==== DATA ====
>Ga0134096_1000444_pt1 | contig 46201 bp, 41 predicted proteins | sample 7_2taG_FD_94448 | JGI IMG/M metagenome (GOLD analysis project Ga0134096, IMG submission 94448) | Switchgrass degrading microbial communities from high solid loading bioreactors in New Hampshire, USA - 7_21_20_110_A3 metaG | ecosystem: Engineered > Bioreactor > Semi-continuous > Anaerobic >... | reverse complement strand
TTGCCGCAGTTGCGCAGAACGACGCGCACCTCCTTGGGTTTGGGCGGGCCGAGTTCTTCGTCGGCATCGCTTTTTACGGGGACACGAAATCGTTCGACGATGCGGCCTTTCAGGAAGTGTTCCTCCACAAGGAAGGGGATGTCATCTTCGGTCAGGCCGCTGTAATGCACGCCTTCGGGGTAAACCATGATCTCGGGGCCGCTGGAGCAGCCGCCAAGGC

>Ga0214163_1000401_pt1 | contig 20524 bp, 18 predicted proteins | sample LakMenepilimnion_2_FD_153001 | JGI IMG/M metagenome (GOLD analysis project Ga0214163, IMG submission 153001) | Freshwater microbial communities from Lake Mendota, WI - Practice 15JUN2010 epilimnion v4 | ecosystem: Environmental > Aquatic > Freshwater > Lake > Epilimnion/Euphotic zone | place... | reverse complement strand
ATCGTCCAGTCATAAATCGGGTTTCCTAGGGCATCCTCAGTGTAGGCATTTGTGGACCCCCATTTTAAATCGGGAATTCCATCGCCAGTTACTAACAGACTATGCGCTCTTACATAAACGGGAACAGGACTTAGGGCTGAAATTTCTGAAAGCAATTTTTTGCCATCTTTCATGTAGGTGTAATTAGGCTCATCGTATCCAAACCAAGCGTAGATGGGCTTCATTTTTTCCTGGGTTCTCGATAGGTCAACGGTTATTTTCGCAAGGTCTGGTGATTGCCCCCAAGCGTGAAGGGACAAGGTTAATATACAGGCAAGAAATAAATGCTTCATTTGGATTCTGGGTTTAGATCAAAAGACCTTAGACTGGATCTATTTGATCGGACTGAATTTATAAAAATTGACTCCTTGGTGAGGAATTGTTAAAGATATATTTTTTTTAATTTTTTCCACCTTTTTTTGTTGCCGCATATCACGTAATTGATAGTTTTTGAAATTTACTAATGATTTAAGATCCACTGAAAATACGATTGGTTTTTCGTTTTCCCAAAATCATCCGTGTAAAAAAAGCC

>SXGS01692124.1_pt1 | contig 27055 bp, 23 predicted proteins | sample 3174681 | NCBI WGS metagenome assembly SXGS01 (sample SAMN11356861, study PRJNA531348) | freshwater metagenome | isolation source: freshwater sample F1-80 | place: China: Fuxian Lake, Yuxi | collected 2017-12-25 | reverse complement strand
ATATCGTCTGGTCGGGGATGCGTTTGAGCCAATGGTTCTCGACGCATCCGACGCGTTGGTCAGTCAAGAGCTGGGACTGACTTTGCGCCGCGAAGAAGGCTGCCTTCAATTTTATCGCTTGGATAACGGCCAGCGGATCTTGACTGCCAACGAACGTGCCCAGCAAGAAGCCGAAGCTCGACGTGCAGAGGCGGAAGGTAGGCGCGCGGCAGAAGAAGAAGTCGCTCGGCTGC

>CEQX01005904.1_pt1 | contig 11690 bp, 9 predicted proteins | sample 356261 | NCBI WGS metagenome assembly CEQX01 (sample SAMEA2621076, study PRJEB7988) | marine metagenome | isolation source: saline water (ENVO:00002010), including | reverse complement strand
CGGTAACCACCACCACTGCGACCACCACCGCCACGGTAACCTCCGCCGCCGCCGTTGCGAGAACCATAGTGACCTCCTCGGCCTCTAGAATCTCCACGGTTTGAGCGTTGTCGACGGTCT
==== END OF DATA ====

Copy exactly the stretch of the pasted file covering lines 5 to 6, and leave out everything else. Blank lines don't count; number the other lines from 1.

>SXGS01692124.1_pt1 | contig 27055 bp, 23 predicted proteins | sample 3174681 | NCBI WGS metagenome assembly SXGS01 (sample SAMN11356861, study PRJNA531348) | freshwater metagenome | isolation source: freshwater sample F1-80 | place: China: Fuxian Lake, Yuxi | collected 2017-12-25 | reverse complement strand
ATATCGTCTGGTCGGGGATGCGTTTGAGCCAATGGTTCTCGACGCATCCGACGCGTTGGTCAGTCAAGAGCTGGGACTGACTTTGCGCCGCGAAGAAGGCTGCCTTCAATTTTATCGCTTGGATAACGGCCAGCGGATCTTGACTGCCAACGAACGTGCCCAGCAAGAAGCCGAAGCTCGACGTGCAGAGGCGGAAGGTAGGCGCGCGGCAGAAGAAGAAGTCGCTCGGCTGC